Date of Publication: 2008
Number of Pages: 380
Synopsis (from back cover): If New Orleans has earned its “Sin City” nickname for its debauchery, then its nearby sister Devil’s Cape has earned its “Pirate Town” moniker for the violence and blatant corruption that have marred the city since its founding. A city where corruption and heroism walk hand-in-hand, and justice and mercy are bought and paid-for in blood, Devil’s Cape is a city like no other.
Devil’s Cape blends the gritty Louisiana noir of James Lee Burke with the unforgettable characters and horror of Stephen King – all within a gripping story of superhuman heroes reminiscent of Alan Moor’s Watchmen or NBC’s mega-hit Heroes.
Review: This is the most unusual story I’ve ever read. This is an America that is different from the one in which we live; this is an America where superhumans battle supervillains, and the helpless citizens take it for granted that they live in a war zone. Devil’s Cape was a haven for pirates, and is now in the grips of ruthless mobsters and violent gangs. Superheroes have come and gone, but the supervillains have stuck around…for centuries. The story centers around three unlikely superheroes, from very different walks of life, people who had only wished to live normal lives until fate intervened.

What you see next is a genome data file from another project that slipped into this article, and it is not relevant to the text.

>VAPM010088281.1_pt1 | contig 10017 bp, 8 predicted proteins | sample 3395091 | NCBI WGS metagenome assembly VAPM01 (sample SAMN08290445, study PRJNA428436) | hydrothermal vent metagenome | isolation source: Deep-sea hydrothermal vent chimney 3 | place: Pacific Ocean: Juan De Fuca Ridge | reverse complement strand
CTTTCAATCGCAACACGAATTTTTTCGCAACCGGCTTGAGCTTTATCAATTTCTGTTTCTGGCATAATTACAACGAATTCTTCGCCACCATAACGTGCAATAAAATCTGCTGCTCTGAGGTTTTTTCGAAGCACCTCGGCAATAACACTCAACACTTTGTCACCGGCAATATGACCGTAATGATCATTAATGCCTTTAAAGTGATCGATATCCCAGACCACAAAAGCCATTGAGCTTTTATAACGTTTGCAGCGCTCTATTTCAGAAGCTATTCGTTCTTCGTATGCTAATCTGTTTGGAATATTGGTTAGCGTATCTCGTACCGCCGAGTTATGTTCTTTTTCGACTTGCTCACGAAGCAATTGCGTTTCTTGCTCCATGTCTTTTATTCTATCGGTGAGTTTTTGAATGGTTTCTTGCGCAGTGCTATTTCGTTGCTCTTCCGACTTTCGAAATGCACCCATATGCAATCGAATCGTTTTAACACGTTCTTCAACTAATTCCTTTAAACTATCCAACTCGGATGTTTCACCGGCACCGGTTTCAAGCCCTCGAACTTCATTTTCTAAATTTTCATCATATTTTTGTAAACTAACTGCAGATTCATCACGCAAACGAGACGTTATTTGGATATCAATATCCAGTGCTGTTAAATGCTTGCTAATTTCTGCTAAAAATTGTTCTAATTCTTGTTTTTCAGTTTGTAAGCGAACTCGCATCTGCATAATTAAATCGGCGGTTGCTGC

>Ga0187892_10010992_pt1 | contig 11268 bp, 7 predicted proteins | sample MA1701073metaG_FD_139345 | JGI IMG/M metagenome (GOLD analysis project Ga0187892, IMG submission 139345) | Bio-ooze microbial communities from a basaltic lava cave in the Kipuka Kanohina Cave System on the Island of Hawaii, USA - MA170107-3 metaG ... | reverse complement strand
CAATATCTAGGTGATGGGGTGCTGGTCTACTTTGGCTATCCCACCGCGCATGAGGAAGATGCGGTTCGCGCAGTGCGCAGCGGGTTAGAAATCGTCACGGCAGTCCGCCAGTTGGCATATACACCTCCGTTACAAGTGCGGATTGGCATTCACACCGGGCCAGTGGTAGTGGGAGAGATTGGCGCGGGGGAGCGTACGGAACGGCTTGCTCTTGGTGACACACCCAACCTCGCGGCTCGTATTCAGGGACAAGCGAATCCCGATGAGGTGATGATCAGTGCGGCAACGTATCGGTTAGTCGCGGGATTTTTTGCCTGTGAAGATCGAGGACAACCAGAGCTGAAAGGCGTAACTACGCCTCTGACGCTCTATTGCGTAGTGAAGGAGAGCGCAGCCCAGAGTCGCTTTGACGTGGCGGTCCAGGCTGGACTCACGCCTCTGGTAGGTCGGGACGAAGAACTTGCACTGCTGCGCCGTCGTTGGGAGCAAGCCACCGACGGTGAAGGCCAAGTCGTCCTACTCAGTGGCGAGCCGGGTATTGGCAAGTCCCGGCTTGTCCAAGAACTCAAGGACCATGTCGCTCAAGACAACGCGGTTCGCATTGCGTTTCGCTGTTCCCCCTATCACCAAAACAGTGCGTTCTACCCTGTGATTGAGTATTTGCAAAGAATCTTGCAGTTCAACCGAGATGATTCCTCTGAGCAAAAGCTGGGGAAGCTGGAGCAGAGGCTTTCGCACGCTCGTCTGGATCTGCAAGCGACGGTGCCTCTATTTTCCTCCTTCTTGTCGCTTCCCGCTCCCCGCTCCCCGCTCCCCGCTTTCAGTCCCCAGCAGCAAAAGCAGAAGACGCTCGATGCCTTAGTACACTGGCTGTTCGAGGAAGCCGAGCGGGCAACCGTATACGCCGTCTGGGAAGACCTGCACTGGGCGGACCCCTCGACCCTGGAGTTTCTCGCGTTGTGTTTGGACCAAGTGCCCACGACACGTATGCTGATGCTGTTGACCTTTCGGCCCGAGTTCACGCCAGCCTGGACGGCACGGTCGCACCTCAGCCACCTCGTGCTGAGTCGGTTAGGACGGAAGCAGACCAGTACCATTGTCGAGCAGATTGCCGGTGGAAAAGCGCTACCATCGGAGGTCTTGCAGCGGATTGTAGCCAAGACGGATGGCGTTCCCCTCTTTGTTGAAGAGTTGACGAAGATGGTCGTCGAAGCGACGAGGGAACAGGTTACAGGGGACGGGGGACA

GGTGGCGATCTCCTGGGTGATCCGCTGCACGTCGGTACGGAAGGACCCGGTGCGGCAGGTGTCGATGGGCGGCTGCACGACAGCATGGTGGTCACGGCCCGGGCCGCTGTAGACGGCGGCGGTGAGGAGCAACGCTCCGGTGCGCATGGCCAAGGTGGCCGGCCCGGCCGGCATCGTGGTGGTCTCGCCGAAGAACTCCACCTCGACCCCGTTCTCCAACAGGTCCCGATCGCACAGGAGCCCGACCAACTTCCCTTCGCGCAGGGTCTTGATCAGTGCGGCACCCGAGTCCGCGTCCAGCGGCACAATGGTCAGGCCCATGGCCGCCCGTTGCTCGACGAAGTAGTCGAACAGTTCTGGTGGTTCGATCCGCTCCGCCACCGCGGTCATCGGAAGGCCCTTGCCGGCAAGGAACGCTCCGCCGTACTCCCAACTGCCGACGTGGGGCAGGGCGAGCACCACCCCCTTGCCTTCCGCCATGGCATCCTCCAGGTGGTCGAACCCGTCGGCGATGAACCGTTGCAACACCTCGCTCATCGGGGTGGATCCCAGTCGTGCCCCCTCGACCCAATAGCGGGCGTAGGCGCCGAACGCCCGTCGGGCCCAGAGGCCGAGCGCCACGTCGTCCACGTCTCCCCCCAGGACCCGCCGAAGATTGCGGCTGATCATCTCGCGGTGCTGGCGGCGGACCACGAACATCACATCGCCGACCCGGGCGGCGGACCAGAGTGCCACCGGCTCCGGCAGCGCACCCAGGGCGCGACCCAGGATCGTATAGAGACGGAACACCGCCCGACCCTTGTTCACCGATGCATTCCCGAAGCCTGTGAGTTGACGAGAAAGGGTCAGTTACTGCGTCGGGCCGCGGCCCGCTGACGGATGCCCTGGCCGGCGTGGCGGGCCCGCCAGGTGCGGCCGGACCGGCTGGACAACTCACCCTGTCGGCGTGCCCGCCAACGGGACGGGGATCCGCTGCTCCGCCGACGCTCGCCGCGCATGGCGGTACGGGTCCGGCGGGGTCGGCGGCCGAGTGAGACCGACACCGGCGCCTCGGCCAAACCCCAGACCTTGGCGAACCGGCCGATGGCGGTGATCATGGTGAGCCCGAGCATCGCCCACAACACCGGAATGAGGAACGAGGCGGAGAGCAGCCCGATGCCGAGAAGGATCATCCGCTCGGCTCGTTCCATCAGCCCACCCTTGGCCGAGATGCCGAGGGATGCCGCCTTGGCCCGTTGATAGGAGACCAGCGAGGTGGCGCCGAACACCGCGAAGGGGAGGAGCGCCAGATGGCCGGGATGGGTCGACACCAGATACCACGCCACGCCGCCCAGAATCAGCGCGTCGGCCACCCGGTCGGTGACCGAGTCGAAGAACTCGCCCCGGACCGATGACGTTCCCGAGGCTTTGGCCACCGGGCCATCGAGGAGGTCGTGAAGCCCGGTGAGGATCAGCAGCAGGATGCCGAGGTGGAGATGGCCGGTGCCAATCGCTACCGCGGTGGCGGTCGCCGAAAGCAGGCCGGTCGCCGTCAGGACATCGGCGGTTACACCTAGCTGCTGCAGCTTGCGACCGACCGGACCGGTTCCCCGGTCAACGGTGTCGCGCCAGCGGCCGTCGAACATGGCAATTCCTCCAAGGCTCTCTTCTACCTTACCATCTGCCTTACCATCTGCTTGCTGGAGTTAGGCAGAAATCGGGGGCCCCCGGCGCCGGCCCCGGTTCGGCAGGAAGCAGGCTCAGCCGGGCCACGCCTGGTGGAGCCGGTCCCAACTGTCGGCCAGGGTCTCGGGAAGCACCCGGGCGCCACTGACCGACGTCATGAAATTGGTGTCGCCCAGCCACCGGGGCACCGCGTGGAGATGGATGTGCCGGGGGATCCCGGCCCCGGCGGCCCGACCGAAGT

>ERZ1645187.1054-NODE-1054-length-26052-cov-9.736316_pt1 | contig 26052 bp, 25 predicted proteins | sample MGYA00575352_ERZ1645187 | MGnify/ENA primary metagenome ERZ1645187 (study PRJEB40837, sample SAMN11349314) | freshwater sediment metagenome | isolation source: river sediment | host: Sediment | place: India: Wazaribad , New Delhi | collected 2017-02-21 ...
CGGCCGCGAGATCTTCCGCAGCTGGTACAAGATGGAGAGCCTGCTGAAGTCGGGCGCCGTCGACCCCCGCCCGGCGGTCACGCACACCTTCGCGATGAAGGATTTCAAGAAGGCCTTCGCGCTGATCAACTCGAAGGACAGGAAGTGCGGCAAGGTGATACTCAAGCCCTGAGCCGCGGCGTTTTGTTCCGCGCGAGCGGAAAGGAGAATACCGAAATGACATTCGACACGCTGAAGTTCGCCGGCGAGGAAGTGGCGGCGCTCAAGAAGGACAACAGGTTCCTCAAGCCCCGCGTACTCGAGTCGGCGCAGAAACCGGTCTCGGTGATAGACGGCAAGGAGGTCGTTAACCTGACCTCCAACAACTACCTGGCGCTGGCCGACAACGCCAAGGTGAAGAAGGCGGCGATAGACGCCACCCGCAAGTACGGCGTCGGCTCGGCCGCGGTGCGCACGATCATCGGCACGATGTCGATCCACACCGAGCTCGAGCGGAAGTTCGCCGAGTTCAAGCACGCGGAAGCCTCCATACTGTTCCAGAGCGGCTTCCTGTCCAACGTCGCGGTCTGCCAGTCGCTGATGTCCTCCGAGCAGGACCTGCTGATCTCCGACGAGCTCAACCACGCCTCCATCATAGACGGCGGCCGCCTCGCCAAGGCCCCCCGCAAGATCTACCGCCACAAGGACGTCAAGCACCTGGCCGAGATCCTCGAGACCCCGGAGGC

The story starts out at a fast pace, going back thirty years, setting up the main characters and the history of Devil’s Cape. At first, I was a little put off by the nonchalance with which the superheroes are treated, making them seem like no big deal. They are indeed national heroes, but in this reality, superhuman powers are not that uncommon, whether acquired or inherited. Some superheroes are like Batman: they use technology and their own, normal, fighting abilities to fight crime. Others are born with these abilities, or they acquire them through some other means, like the curse of an angry Voodoo priestess or an unusual baptism ritual. Weaving through the science fiction atmosphere is a sense of the supernatural, making the heroes and villains themselves more complex and interesting.
Rob Rogers manages to make this story flow nicely, except for the somewhat inconsistent time flow. Sometimes the action goes back years, or sometimes just seconds. I understood the need for this technique, but it made the reading feel stilted at times. I enjoyed the book, but felt that the concept could have been ironed out a bit. The technical content was very well done, and the characters themselves, even some of the villains, were relateable. I recommend this book to any fan of contemporary fantasy or classic comic books.